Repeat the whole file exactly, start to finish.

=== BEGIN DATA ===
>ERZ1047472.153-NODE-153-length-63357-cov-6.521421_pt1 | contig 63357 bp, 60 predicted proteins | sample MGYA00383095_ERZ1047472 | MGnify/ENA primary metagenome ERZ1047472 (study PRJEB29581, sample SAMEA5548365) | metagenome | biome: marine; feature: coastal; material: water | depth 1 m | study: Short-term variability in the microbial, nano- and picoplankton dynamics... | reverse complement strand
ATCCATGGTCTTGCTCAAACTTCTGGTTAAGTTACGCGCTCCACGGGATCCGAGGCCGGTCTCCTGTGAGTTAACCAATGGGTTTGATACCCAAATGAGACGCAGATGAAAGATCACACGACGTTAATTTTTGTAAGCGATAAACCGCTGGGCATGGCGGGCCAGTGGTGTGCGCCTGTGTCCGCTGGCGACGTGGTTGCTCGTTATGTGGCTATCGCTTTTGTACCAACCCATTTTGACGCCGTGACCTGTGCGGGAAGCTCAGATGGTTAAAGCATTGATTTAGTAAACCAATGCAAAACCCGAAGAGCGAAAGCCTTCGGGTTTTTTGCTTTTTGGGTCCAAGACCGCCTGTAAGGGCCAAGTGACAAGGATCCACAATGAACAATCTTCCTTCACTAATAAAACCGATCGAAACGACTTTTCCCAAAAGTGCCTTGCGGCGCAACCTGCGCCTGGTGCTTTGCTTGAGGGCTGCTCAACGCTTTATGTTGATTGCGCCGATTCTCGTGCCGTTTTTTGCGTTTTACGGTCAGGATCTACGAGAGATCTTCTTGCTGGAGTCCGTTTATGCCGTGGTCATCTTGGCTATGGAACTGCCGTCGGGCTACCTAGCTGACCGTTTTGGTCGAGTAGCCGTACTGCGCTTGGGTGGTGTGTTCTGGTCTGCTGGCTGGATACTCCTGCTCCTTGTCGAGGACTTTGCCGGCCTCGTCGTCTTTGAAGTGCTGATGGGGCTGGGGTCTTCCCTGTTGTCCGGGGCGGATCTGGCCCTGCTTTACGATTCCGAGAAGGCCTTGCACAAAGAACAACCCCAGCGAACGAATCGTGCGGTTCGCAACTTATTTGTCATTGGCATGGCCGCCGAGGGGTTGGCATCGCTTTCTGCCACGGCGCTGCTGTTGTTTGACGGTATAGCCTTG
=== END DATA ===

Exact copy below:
>ERZ1047472.153-NODE-153-length-63357-cov-6.521421_pt1 | contig 63357 bp, 60 predicted proteins | sample MGYA00383095_ERZ1047472 | MGnify/ENA primary metagenome ERZ1047472 (study PRJEB29581, sample SAMEA5548365) | metagenome | biome: marine; feature: coastal; material: water | depth 1 m | study: Short-term variability in the microbial, nano- and picoplankton dynamics... | reverse complement strand
ATCCATGGTCTTGCTCAAACTTCTGGTTAAGTTACGCGCTCCACGGGATCCGAGGCCGGTCTCCTGTGAGTTAACCAATGGGTTTGATACCCAAATGAGACGCAGATGAAAGATCACACGACGTTAATTTTTGTAAGCGATAAACCGCTGGGCATGGCGGGCCAGTGGTGTGCGCCTGTGTCCGCTGGCGACGTGGTTGCTCGTTATGTGGCTATCGCTTTTGTACCAACCCATTTTGACGCCGTGACCTGTGCGGGAAGCTCAGATGGTTAAAGCATTGATTTAGTAAACCAATGCAAAACCCGAAGAGCGAAAGCCTTCGGGTTTTTTGCTTTTTGGGTCCAAGACCGCCTGTAAGGGCCAAGTGACAAGGATCCACAATGAACAATCTTCCTTCACTAATAAAACCGATCGAAACGACTTTTCCCAAAAGTGCCTTGCGGCGCAACCTGCGCCTGGTGCTTTGCTTGAGGGCTGCTCAACGCTTTATGTTGATTGCGCCGATTCTCGTGCCGTTTTTTGCGTTTTACGGTCAGGATCTACGAGAGATCTTCTTGCTGGAGTCCGTTTATGCCGTGGTCATCTTGGCTATGGAACTGCCGTCGGGCTACCTAGCTGACCGTTTTGGTCGAGTAGCCGTACTGCGCTTGGGTGGTGTGTTCTGGTCTGCTGGCTGGATACTCCTGCTCCTTGTCGAGGACTTTGCCGGCCTCGTCGTCTTTGAAGTGCTGATGGGGCTGGGGTCTTCCCTGTTGTCCGGGGCGGATCTGGCCCTGCTTTACGATTCCGAGAAGGCCTTGCACAAAGAACAACCCCAGCGAACGAATCGTGCGGTTCGCAACTTATTTGTCATTGGCATGGCCGCCGAGGGGTTGGCATCGCTTTCTGCCACGGCGCTGCTGTTGTTTGACGGTATAGCCTTG